What Are Gallstones?

Understanding Gallstones -- Diagnosis and Treatment
At some point, if the dog is not eating, going downhill, and suffering, the decision must be made for humane euthanasia rather than letting the dog die a painful death. This operation is considered among the safest of all surgical procedures. I will never be able to work to the limits of all the weight possibilities, but I'm hoping my husband and son will use it, too. Piersma and Drent Fill your bag with icing and trace the organ onto the plastic wrap!

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Gallstones: What You Should Know

Two other orders of decapodiform cephalopods are also called squid, although they are taxonomically distinct from squids and differ recognizably in their gross anatomical features. They are the bobtail squid of order Sepiolida and the ram's horn squid of the monotypic order Spirulida.

The vampire squid , however, is more closely related to the octopuses than to any squid. Squid have differentiated from their ancestral molluscs such that the body plan has been condensed antero-posteriorly and extended dorso-ventrally. What before may have been the foot of the ancestor is modified into a complex set of tentacles and highly developed sense organs, including advanced eyes similar to those of vertebrates. The ancestral shell has been lost, with only an internal gladius , or pen, remaining.

The pen is a feather-shaped internal structure that supports the squid's mantle and serves as a site for muscle attachment. It is made of a chitin -like material. The main body mass is enclosed in the mantle , which has a swimming fin along each side. These fins, unlike in other marine organisms, are not the main source of locomotion in most species. The skin is covered in chromatophores , which enable the squid to change color to suit its surroundings, making it practically invisible.

The underside is also almost always lighter than the topside , to provide camouflage from both prey and predator. Under the body are openings to the mantle cavity, which contains the gills ctenidia and openings to the excretory and reproductive systems. At the front of the mantle cavity lies the siphon , which the squid uses for locomotion via precise jet propulsion. The direction of the siphon can be changed, to suit the direction of travel. Inside the mantle cavity, beyond the siphon, lies the visceral mass, which is covered by a thin, membranous epidermis.

Under this are all the major internal organs. Squid are strong swimmers and certain species can "fly" for short distances out of the water.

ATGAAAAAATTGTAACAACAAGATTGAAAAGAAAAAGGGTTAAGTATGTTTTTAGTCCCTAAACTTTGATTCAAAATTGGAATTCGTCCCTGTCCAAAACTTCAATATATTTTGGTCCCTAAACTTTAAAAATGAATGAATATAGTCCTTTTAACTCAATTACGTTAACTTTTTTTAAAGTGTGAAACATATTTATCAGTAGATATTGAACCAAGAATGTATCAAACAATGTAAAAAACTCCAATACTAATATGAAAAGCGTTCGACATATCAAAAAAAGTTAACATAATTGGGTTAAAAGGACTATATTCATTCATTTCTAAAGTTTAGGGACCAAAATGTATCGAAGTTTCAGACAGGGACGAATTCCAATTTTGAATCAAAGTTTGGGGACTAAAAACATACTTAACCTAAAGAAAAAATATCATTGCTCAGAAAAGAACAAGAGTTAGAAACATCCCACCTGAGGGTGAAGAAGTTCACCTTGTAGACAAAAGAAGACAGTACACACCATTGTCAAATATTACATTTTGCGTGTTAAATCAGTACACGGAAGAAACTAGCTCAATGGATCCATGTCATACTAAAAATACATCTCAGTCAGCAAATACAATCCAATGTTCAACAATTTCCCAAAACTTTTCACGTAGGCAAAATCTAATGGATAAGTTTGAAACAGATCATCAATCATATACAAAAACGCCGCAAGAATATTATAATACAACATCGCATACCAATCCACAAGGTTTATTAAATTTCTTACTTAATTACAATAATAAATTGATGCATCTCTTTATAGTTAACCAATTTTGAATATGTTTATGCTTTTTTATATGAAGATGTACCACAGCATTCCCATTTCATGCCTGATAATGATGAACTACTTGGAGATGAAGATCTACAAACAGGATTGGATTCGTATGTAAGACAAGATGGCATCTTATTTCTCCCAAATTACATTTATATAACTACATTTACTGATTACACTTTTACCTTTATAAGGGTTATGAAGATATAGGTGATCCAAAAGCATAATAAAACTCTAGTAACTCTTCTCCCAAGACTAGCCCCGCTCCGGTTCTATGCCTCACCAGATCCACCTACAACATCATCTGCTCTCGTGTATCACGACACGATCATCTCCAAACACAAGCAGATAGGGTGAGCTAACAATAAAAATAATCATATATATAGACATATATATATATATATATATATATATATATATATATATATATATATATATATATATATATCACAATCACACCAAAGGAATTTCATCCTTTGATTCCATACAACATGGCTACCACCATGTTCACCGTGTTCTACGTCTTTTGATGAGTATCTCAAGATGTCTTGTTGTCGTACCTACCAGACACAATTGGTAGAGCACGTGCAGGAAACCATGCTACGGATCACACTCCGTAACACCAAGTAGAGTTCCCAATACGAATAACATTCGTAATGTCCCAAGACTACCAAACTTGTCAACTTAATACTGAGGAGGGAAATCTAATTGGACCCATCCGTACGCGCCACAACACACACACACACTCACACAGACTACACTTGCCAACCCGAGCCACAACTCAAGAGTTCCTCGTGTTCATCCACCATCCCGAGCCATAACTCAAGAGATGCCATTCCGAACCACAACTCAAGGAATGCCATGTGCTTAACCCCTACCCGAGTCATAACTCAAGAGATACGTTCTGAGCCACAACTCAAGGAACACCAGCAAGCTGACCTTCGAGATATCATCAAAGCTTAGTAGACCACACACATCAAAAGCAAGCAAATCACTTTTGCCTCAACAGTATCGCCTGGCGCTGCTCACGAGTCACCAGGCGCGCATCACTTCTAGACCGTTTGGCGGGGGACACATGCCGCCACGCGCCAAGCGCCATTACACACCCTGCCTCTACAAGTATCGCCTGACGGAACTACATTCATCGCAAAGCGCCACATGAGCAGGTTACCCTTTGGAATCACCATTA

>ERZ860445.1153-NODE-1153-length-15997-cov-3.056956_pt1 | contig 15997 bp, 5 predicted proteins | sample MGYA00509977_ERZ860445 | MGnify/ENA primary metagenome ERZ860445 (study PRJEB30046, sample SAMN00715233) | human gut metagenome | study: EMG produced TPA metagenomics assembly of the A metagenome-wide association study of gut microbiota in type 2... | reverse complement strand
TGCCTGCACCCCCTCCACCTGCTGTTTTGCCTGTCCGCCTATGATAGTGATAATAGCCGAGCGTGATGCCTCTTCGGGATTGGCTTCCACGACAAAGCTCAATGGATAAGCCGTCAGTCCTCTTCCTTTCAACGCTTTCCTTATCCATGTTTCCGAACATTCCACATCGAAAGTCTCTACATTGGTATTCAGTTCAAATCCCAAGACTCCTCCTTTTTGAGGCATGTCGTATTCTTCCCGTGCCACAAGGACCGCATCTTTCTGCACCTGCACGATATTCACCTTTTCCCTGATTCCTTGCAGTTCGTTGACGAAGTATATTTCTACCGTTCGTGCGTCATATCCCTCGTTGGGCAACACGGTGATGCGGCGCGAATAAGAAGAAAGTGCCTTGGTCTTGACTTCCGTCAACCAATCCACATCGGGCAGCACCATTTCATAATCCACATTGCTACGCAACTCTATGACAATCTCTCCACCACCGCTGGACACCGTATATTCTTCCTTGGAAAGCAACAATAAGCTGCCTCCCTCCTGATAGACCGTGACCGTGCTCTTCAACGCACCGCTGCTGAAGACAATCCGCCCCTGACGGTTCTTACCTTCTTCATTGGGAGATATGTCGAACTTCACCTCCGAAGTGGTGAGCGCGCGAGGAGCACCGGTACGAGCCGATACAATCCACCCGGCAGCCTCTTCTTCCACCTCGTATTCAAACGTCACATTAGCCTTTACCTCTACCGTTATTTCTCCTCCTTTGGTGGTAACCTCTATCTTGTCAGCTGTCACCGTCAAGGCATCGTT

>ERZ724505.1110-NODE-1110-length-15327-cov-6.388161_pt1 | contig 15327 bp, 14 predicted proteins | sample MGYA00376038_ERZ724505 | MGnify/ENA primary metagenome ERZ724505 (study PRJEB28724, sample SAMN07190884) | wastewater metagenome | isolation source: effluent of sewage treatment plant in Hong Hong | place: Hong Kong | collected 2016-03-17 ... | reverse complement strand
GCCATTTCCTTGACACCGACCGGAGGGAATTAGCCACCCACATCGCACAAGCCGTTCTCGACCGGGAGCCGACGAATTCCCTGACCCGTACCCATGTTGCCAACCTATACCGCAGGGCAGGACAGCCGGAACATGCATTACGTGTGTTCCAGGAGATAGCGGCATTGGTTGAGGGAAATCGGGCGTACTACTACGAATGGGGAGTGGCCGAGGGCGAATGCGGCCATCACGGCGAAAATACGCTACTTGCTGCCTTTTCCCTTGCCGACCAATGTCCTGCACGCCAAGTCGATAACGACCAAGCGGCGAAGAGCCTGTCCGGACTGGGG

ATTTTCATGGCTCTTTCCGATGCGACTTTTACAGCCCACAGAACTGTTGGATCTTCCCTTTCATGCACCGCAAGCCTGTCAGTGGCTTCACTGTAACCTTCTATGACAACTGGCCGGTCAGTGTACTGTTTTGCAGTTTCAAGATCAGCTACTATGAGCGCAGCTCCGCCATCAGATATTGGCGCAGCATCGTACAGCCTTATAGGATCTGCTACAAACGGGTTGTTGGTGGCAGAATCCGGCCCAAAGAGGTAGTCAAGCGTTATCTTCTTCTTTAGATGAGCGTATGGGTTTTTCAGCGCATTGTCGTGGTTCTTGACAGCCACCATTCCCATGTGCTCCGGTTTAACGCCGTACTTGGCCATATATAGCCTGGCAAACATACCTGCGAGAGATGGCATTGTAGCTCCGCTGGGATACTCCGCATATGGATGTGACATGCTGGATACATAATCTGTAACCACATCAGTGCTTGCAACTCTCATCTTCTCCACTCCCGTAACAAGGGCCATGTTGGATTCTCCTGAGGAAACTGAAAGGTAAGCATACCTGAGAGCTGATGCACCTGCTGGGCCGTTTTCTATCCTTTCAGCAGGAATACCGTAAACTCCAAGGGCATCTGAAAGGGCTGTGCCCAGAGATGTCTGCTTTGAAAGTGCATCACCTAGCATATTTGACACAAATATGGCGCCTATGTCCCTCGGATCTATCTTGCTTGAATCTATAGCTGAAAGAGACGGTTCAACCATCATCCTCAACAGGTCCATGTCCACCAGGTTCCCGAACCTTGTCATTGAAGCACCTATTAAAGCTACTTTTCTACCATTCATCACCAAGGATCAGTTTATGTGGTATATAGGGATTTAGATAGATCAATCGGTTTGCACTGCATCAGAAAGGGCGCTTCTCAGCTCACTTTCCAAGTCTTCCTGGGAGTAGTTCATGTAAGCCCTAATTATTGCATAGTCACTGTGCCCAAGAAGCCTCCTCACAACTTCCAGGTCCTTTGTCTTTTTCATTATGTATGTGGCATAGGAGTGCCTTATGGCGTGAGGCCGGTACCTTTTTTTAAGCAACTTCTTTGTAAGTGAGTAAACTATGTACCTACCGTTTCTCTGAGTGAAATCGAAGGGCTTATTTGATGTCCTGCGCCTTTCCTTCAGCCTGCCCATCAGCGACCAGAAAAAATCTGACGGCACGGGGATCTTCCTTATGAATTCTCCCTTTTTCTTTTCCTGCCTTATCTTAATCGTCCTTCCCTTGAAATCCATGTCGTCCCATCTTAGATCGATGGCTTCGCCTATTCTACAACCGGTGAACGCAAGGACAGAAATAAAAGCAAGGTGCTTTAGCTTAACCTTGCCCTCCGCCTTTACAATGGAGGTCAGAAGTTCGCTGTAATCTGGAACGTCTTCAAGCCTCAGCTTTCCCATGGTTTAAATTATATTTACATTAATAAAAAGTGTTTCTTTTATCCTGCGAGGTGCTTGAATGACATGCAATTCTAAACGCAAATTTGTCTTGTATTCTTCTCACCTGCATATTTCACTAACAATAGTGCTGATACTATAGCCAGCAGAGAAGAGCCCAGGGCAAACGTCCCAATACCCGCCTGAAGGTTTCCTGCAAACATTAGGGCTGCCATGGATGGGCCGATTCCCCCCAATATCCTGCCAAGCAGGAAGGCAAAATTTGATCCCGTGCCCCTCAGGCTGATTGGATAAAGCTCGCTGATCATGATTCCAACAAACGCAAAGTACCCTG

As cephalopods, squid exhibit relatively high intelligence among invertebrates. For example, groups of Humboldt squid hunt cooperatively, using active communication. In females, the ink sac is hidden from view by a pair of white nidamental glands , which lie anterior to the gills.

Also, red-spotted accessory nidamental glands are present. Both organs are associated with nutrient manufacture and shells for the eggs. Females also have a large translucent ovary , situated towards the posterior of the visceral mass.

Males do not possess these organs, but instead have a large testis in place of the ovary, and a spermatophoric gland and sac. In mature males, this sac may contain spermatophores , which are placed inside the female's mantle during mating.

Like all cephalopods, squid have complex digestive systems. The muscular stomach is found roughly in the midpoint of the visceral mass. From there, the bolus moves into the caecum for digestion. The caecum, a long, white organ, is found next to the ovary or testis. In mature squid, more priority is given to reproduction such that the stomach and caecum often shrivel up during the later life stages. Finally, food goes to the liver or digestive gland , found at the siphon end, for absorption.

Solid waste is passed out of the rectum. Beside the rectum is the ink sac, which allows a squid to rapidly discharge black ink into the mantle cavity. Squid have three hearts. Try it on different areas of the mouth!

Are our senses really so strictly divided? Try putting your toothpick of lemon juice where sweet should be, or your sugar where salty should be! Moving along through the digestive process, our mouth does a lot more than just taste your food! When you take a bite of something like a crunchy apple your mouth produces saliva , a liquid containing enzymes that softens and dissolves your food.